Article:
After we missed out on it last year, we could enjoy the fair again this year, filling the Market Place and stretching all the way down Ock Street. Today the Runaway Fair is on, and this gives us the opportunity to look back on the fair(s) of Abingdon in history. One of our team members has contributed her personal memories of the fair as well.
But first, a bit of history. In the Middle Ages and later, there were several fairs throughout the year, usually linked to saints’ days, and the early October fair was the Michaelmas Fair. This had long been a hiring fair, an occasion were employers seeking staff and workers seeking positions could come together and make a deal. Farmers in particular sought workers at the fair, but the money one could earn varied with the market conditions and supply and demand. In 1805, for example, Jackson’s Oxford Journal reported that dairy maids “were hired at very low wages, owing to the reduced price of cheese”. Taskers on the other hand – day labourers hired particularly for reaping and threshing – “went off briskly, and at high prices, the farmers being in a hurry to get their corn thrashed out for market”.
Those seeking employment would often wear an emblem symbolizing their trade on their hat or clothes, perhaps a small hank of wool if you were a sheep shearer, for example. These emblems were also known as “mops”, and the hiring fair as “mop fair”. (This is where the Chippy Mop, mentioned below, gets its name – it was the Chipping Norton hiring fair.)
The Runaway Fair was connected to the Hiring Fair, and held in the following week. This was an extra one-day fair, at which those who had found the employment they had entered into at the Hiring Fair not to their liking, could find a new employer without punishment for leaving their job. Any agreement entered into at the Runaway Fair, though, had to be honoured until the next Hiring Fair.
Today no-one comes to the fair trying to find a new employer. It’s all about the fun, the lights and the music, and the food. The various fairs of Abingdon were conceived as trading fairs, or the Hiring Fair, but fun was added early on. Samuel Pepys, who visited Abingdon in 1668 at the time of St Edmund’s Fair, writes in his diary of “some pretty good musick” and that he “sang and danced until supper”. At the 1805 Michaelmas Fair, the entertainment ranged from a menagerie of wild beasts, a performing troop of equestrians and German musicians to the “Grand Turk’s Palace”, the Pentonville Organ, the Little Strong Woman and the Learned Little Horse.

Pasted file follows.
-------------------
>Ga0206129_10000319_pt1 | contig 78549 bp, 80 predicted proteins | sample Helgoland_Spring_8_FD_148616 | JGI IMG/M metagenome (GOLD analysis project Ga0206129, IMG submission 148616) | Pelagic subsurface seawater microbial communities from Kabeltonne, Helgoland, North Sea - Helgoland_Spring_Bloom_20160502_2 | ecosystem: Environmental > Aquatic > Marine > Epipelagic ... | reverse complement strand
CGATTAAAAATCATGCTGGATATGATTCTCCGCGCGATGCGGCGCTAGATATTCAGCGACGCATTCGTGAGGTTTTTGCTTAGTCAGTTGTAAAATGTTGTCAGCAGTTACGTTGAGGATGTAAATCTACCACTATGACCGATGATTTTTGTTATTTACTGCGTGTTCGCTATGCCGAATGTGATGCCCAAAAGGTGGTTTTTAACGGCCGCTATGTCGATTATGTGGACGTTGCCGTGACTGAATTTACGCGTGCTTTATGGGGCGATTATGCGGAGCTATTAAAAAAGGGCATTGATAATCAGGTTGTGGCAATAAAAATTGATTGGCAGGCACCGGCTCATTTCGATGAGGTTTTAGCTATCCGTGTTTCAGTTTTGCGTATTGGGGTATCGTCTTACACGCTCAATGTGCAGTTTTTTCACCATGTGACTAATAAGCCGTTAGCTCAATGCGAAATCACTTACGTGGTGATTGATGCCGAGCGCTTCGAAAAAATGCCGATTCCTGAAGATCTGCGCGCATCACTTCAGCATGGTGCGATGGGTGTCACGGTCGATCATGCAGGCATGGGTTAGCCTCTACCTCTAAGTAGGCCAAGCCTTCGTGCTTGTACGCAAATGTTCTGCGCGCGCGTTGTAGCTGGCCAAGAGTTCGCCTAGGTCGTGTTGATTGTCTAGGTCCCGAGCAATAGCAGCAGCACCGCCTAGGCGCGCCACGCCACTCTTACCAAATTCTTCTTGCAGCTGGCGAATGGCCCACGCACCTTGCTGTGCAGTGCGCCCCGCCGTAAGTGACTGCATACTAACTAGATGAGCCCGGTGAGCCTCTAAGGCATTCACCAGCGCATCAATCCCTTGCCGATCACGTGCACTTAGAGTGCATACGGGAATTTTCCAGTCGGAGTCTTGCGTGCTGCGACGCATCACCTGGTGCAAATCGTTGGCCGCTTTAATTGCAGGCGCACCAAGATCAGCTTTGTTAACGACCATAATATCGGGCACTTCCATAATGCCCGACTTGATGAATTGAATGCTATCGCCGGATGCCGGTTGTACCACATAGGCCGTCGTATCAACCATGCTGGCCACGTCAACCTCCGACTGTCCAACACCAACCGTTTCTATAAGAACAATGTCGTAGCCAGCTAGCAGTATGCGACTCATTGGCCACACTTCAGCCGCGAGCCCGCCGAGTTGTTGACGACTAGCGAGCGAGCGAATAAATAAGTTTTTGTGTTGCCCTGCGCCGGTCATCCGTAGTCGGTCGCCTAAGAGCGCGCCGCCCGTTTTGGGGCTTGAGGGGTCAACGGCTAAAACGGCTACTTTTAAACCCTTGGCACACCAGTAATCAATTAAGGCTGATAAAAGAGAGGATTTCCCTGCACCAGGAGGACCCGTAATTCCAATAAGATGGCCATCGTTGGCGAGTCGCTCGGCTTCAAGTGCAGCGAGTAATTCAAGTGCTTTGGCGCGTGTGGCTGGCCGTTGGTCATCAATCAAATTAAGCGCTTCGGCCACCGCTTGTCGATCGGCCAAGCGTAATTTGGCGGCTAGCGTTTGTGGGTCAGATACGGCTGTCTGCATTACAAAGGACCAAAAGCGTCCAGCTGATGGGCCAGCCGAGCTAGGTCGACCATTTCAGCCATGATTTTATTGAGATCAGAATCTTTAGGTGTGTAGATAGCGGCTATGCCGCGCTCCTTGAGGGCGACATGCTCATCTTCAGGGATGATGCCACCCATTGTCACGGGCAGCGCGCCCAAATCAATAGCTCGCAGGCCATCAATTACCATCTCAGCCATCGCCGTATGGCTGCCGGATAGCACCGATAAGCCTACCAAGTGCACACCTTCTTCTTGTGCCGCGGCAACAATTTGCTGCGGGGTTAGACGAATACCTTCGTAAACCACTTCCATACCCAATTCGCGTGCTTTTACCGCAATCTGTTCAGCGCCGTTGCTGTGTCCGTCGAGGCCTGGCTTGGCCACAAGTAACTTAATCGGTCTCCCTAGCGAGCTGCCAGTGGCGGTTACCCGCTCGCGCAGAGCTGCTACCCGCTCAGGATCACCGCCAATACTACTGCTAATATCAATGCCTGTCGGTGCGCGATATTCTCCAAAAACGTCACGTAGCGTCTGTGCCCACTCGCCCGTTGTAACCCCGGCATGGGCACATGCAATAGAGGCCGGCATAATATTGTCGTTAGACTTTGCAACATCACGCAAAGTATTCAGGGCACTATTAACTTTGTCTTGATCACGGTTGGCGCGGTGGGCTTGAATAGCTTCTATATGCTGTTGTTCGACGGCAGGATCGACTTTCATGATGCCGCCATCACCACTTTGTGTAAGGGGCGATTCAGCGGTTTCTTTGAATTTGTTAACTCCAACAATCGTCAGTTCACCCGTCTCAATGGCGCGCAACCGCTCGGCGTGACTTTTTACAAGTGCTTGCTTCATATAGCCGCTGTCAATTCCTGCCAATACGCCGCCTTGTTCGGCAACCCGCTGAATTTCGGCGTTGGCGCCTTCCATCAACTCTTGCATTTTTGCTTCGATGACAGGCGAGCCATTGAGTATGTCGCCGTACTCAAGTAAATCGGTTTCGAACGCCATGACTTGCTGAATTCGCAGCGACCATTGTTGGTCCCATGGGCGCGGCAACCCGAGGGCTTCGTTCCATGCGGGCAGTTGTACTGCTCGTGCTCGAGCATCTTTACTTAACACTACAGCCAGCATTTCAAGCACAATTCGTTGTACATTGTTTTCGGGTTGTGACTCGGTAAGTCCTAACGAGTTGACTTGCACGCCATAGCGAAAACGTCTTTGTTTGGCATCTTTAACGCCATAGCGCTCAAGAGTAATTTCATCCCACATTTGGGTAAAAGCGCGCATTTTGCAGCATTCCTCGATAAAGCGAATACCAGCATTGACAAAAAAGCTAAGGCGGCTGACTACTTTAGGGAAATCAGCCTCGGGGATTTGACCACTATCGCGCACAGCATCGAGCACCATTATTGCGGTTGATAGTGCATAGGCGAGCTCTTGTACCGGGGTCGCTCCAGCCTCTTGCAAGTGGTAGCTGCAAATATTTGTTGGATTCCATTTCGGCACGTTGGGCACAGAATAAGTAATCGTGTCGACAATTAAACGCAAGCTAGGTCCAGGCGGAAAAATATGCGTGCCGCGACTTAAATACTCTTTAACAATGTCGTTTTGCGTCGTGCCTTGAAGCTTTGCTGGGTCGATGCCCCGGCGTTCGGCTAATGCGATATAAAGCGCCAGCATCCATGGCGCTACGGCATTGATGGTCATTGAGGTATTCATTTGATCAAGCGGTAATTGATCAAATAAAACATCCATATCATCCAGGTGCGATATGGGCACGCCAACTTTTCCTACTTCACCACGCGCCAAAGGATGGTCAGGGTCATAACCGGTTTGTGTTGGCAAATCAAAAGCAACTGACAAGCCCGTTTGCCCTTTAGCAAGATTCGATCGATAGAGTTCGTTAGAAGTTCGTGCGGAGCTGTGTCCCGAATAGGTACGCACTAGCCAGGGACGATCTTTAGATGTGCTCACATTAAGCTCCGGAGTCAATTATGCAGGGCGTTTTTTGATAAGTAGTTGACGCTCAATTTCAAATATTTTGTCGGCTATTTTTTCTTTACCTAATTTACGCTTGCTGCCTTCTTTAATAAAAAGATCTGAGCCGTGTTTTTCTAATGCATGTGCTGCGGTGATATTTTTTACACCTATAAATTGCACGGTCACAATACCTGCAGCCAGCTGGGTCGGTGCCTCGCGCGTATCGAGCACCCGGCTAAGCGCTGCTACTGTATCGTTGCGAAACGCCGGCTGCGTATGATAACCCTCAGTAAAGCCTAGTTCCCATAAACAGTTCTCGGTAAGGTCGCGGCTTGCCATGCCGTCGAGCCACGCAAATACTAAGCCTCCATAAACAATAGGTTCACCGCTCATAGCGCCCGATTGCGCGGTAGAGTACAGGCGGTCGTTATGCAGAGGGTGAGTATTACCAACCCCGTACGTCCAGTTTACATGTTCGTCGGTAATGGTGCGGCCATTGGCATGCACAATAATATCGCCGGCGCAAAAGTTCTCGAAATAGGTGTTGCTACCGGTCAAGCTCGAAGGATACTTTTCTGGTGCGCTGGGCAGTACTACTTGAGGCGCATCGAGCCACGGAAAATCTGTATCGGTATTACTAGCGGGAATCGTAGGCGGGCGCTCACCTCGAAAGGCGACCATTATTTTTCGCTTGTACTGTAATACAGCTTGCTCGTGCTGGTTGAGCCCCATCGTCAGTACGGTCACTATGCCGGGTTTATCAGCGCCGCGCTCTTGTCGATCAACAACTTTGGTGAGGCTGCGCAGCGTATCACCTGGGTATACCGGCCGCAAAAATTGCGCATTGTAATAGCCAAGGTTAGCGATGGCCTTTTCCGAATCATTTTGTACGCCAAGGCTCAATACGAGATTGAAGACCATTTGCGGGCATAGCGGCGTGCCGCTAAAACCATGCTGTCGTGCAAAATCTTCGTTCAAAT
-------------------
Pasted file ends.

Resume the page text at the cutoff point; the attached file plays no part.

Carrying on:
Despite all the fun, though, visiting the fair could be a dangerous business. During such an exceptional time it was more difficult to uphold law and order than usual.
In the past there was no police force as we know it today, and it fell to the constables and their helpers to keep the peace. Two constables were appointed by the parish. They were assisted by tithing-men, who were provided by each ward. These were in effect deputy constables. Much of their duty consisted of the pursuit of vagrants, who were expelled from the parish if caught. Sometimes though they were given money to help them on their way. During fairs, the constables and tithing-men kept a particularly sharp look-out for these vagrants. Since a lot of people would be travelling into the town to conduct their business legitimately, it might have seemed easy enough for others to mingle with them and try their luck.
Pick-pocketing was rife, and the victims appear to have been people visiting from the countryside, who were unprepared for such criminal activity. People like the countryman, who had 3 pounds stolen from him, or the farmer, who was relieved of his pocket book, both reported in the newspaper. It wasn’t just pick-pocketing either, for example in 1777 a horse was stolen during St Edmund’s Fair. Sometimes people were cheated when conducting their business at the fair. There were much worse things that could happen to you as well. At the 1781 Michaelmas Fair a person was killed by a stone falling from the top of the Market House (i.e. the County Hall). In 1767 a pedlar by the name of David Chartres was found murdered in a ditch near Nuneham. He had been on his way home from the fair. The death of a man found drowned in a ditch near Milton after the Michaelmas Fair of 1816 was probably accidental though.